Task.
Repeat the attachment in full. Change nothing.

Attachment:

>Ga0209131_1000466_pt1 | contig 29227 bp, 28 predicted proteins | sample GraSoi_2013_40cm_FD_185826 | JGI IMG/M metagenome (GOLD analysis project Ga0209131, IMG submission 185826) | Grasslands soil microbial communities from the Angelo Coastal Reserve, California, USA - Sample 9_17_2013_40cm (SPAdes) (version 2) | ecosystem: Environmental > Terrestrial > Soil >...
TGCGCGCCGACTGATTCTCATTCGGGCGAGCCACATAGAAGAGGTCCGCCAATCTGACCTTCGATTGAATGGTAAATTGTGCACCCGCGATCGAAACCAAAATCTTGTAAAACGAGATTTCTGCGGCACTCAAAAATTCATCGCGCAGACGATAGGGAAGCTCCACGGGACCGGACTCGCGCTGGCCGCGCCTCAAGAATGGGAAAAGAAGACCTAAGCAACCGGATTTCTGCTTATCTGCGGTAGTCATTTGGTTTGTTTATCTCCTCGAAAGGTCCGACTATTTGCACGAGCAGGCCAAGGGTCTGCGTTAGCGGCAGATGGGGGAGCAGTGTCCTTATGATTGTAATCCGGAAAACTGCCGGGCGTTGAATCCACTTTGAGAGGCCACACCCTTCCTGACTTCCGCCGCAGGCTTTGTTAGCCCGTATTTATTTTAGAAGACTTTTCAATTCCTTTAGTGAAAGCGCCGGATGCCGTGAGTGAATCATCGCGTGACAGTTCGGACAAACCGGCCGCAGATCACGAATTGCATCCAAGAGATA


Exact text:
>Ga0209131_1000466_pt1 | contig 29227 bp, 28 predicted proteins | sample GraSoi_2013_40cm_FD_185826 | JGI IMG/M metagenome (GOLD analysis project Ga0209131, IMG submission 185826) | Grasslands soil microbial communities from the Angelo Coastal Reserve, California, USA - Sample 9_17_2013_40cm (SPAdes) (version 2) | ecosystem: Environmental > Terrestrial > Soil >...
TGCGCGCCGACTGATTCTCATTCGGGCGAGCCACATAGAAGAGGTCCGCCAATCTGACCTTCGATTGAATGGTAAATTGTGCACCCGCGATCGAAACCAAAATCTTGTAAAACGAGATTTCTGCGGCACTCAAAAATTCATCGCGCAGACGATAGGGAAGCTCCACGGGACCGGACTCGCGCTGGCCGCGCCTCAAGAATGGGAAAAGAAGACCTAAGCAACCGGATTTCTGCTTATCTGCGGTAGTCATTTGGTTTGTTTATCTCCTCGAAAGGTCCGACTATTTGCACGAGCAGGCCAAGGGTCTGCGTTAGCGGCAGATGGGGGAGCAGTGTCCTTATGATTGTAATCCGGAAAACTGCCGGGCGTTGAATCCACTTTGAGAGGCCACACCCTTCCTGACTTCCGCCGCAGGCTTTGTTAGCCCGTATTTATTTTAGAAGACTTTTCAATTCCTTTAGTGAAAGCGCCGGATGCCGTGAGTGAATCATCGCGTGACAGTTCGGACAAACCGGCCGCAGATCACGAATTGCATCCAAGAGATA